As web developers, we all approach our work very differently. And even when you take a look at yourself, you’ll notice that the way you do your work does vary all the time. I, for example, have not reported a single bug to a browser vendor in the past year, despite having stumbled over a couple. I was just too lazy to write them up, report them, write a test case and care about follow-up comments.
This week, however, when integrating the Internationalization API for dates and times, I noticed a couple of inconsistencies and specification violations in several browsers, and I reported them. It took me one hour, but now browser vendors can at least fix these bugs. Today, I filed two new issues, because I’ve become more aware again of things that work in one browser but not in others. I think it’s important to change the way we work from time to time. It’s as easy as caring more about the issues we face and reporting them back.
Further Reading on SmashingMag:
- Getting Ready For HTTP/2: A Guide For Web Designers And Developers
- Front-End Performance Checklist 2017 (PDF, Apple Pages)
- CSS Grid, Flexbox And Box Alignment: Our New System For Web Layout
- Help The Community! Report Browser Bugs!
- Web annotations are now a web standard, with a defined data model, vocabulary, and protocol. Let’s hope many of the browser vendors (Microsoft Edge) and service platforms will adopt the standard soon. For us developers it’s a huge opportunity, too, to build standardized annotations that are interoperable and to communicate with each other.
- Let’s have a look at how Mr. Trump was hacked via DNS subdomain takeover, a long-known technique that most people who configure DNS entries for a domain aren’t aware of.
- Google Chrome now allows permitted site owners of a Chrome extension to override selected user settings. This means that a browser extension vendor who verified their domain via Google Webmaster Tools can override user settings such as homepage or the default search provider via their website. After reading this attack scenario, I fear this could take the DNS subdomain attack to a new level.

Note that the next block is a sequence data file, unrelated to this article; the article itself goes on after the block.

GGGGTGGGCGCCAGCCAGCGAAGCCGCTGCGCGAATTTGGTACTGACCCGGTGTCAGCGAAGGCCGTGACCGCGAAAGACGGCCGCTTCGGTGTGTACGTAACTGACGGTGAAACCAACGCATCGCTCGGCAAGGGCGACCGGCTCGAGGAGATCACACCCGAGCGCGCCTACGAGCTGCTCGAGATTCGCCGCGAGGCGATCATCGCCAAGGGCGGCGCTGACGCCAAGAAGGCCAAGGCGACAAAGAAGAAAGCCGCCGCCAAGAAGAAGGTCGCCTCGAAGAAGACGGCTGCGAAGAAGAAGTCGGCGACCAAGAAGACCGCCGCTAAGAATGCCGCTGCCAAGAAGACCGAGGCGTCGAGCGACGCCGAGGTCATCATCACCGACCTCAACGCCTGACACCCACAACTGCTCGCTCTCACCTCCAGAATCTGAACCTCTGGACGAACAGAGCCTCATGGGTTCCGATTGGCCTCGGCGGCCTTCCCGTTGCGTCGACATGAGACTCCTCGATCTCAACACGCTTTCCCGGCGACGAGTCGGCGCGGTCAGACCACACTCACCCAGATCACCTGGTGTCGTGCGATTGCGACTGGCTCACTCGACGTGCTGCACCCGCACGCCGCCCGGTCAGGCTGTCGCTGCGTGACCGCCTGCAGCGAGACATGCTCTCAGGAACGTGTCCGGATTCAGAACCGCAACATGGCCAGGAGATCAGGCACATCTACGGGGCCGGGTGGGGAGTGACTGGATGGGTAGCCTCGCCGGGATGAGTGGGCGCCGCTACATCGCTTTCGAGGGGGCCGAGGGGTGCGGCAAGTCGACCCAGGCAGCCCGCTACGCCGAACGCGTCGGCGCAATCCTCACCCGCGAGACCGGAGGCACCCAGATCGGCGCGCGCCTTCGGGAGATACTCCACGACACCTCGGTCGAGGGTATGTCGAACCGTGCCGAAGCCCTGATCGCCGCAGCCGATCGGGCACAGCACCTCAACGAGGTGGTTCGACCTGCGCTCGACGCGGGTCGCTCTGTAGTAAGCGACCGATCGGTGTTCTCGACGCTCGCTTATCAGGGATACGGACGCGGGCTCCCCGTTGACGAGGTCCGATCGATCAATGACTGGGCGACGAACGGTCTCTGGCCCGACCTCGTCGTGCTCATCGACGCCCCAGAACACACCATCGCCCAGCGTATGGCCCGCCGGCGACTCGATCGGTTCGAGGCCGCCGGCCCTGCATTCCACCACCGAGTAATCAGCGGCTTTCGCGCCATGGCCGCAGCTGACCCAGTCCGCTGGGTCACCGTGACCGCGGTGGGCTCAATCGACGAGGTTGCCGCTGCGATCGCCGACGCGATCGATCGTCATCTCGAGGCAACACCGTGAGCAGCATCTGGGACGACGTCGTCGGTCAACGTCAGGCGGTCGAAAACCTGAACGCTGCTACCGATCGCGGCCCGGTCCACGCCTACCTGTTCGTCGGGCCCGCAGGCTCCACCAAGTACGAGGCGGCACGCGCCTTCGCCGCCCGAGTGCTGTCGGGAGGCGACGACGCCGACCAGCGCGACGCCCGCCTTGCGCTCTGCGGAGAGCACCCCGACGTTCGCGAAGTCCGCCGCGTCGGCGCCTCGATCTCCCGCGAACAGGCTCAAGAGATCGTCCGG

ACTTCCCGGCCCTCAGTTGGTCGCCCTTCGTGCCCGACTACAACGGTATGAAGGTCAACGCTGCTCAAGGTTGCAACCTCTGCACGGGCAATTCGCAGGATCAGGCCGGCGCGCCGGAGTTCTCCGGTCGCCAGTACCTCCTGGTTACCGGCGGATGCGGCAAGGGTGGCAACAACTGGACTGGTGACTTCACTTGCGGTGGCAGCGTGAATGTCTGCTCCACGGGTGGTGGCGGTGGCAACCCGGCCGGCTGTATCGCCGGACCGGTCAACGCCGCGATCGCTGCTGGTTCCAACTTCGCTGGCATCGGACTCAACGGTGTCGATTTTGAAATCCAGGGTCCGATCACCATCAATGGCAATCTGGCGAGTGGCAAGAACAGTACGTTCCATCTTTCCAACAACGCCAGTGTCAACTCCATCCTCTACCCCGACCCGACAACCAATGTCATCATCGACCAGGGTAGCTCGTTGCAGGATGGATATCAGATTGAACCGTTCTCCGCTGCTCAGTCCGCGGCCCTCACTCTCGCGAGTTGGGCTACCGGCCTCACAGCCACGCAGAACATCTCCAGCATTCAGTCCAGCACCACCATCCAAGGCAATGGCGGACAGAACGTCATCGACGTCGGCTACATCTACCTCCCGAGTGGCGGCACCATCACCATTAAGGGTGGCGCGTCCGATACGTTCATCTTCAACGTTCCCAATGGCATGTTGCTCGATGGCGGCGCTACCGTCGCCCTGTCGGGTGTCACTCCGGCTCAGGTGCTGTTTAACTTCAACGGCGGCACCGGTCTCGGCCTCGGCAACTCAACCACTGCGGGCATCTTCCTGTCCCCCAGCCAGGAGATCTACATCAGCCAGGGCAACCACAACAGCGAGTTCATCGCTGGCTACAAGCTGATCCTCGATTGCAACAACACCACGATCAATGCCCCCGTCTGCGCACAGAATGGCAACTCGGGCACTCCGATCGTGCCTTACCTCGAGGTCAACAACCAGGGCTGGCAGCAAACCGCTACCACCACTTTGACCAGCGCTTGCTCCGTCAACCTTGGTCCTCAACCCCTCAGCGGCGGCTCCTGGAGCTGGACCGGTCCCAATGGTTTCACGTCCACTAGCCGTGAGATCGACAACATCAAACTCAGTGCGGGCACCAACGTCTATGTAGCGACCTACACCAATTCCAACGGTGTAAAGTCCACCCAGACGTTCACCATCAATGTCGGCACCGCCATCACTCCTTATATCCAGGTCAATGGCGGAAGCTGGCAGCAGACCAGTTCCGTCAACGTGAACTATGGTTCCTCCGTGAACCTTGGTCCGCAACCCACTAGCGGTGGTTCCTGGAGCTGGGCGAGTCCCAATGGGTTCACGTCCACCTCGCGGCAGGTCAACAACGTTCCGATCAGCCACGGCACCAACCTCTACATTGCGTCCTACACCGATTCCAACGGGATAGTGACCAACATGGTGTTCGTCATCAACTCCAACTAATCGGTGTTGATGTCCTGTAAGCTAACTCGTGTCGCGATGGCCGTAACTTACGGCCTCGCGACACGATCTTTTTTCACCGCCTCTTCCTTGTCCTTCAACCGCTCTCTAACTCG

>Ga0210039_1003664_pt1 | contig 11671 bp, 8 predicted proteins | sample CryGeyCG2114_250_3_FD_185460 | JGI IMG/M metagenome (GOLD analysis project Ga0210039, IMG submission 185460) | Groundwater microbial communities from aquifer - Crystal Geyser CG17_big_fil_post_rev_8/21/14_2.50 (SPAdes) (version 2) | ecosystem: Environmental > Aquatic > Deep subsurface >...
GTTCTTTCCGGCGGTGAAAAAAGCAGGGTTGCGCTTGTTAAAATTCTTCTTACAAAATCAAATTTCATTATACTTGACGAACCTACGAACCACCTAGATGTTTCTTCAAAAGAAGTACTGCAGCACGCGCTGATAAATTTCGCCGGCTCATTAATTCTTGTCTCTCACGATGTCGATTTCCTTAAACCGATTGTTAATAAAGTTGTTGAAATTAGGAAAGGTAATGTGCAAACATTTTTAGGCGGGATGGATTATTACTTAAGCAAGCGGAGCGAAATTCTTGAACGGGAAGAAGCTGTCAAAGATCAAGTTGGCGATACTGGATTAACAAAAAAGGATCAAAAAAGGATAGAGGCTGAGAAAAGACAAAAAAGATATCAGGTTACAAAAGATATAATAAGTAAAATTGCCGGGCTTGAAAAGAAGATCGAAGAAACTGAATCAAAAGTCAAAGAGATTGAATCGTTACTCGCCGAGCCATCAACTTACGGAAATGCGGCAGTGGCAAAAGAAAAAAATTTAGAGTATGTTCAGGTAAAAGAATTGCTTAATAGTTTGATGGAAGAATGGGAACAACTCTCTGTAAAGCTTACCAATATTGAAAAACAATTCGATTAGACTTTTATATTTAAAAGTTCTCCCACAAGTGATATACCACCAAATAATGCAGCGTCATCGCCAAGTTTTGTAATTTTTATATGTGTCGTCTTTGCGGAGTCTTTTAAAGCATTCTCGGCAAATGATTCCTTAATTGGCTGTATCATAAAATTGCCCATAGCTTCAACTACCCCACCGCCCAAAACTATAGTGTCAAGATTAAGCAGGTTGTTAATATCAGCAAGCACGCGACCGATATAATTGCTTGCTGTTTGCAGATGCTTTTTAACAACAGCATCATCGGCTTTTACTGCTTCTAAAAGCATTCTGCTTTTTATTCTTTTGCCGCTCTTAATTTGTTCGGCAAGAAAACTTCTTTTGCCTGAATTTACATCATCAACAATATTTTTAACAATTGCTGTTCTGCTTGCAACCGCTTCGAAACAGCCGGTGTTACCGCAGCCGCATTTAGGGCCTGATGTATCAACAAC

- Justin Avery shares how you can configure HTTP/2 Server Push to work with Wordpress.
- Sometimes it’s the small things that help you a lot. Did you know that you can save time and avoid confusion in CSS by using the
:not(:last-of-type)selector instead of two different selectors, for example? Timothy B. Smith explains how this little trick works.
- Jen Simmons wrote yet another great article about the benefits of learning how to code layouts with CSS.
- Vicki Boykis wrote an excellent piece called “Fix the internet by writing good stuff and being nice to people” in which she points out one of the major issues on the internet: the fact that making money off content became worth more than the content itself.
- The free Sustainable UX conference took place two weeks ago. To get some insights into how we can achieve sustainability in tech, you can now watch the conference talks for free.
And with that, I’ll close for this week. If you like what I write each week, please support me with a donation or share this resource with other people. You can learn more about the costs of the project here. It’s available via email, RSS and online.